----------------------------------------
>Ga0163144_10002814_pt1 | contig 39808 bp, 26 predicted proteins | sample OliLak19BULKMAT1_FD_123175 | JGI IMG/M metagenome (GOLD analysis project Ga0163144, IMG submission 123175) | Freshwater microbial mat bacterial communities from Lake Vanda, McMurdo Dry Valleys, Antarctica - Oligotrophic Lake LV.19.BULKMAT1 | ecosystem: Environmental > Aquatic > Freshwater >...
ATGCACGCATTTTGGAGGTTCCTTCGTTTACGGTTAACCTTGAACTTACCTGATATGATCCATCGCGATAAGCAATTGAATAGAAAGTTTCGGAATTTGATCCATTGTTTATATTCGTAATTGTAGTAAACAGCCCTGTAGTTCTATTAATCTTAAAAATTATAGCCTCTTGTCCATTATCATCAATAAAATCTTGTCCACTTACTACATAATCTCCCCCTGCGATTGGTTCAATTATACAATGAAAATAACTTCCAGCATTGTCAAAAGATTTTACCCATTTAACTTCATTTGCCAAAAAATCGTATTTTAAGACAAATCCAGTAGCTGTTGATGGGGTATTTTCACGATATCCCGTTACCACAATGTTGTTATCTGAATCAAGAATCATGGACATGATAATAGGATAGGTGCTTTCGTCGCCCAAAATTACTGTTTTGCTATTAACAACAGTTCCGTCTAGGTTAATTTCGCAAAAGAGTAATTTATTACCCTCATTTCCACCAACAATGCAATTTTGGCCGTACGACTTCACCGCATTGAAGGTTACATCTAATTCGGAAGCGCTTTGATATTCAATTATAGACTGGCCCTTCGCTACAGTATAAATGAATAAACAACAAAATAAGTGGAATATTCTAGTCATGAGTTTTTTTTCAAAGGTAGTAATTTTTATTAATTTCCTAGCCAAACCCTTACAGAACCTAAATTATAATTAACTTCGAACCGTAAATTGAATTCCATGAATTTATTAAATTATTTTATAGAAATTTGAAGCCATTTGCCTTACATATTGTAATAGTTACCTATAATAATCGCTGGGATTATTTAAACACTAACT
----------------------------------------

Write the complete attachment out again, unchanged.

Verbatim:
>Ga0163144_10002814_pt1 | contig 39808 bp, 26 predicted proteins | sample OliLak19BULKMAT1_FD_123175 | JGI IMG/M metagenome (GOLD analysis project Ga0163144, IMG submission 123175) | Freshwater microbial mat bacterial communities from Lake Vanda, McMurdo Dry Valleys, Antarctica - Oligotrophic Lake LV.19.BULKMAT1 | ecosystem: Environmental > Aquatic > Freshwater >...
ATGCACGCATTTTGGAGGTTCCTTCGTTTACGGTTAACCTTGAACTTACCTGATATGATCCATCGCGATAAGCAATTGAATAGAAAGTTTCGGAATTTGATCCATTGTTTATATTCGTAATTGTAGTAAACAGCCCTGTAGTTCTATTAATCTTAAAAATTATAGCCTCTTGTCCATTATCATCAATAAAATCTTGTCCACTTACTACATAATCTCCCCCTGCGATTGGTTCAATTATACAATGAAAATAACTTCCAGCATTGTCAAAAGATTTTACCCATTTAACTTCATTTGCCAAAAAATCGTATTTTAAGACAAATCCAGTAGCTGTTGATGGGGTATTTTCACGATATCCCGTTACCACAATGTTGTTATCTGAATCAAGAATCATGGACATGATAATAGGATAGGTGCTTTCGTCGCCCAAAATTACTGTTTTGCTATTAACAACAGTTCCGTCTAGGTTAATTTCGCAAAAGAGTAATTTATTACCCTCATTTCCACCAACAATGCAATTTTGGCCGTACGACTTCACCGCATTGAAGGTTACATCTAATTCGGAAGCGCTTTGATATTCAATTATAGACTGGCCCTTCGCTACAGTATAAATGAATAAACAACAAAATAAGTGGAATATTCTAGTCATGAGTTTTTTTTCAAAGGTAGTAATTTTTATTAATTTCCTAGCCAAACCCTTACAGAACCTAAATTATAATTAACTTCGAACCGTAAATTGAATTCCATGAATTTATTAAATTATTTTATAGAAATTTGAAGCCATTTGCCTTACATATTGTAATAGTTACCTATAATAATCGCTGGGATTATTTAAACACTAACT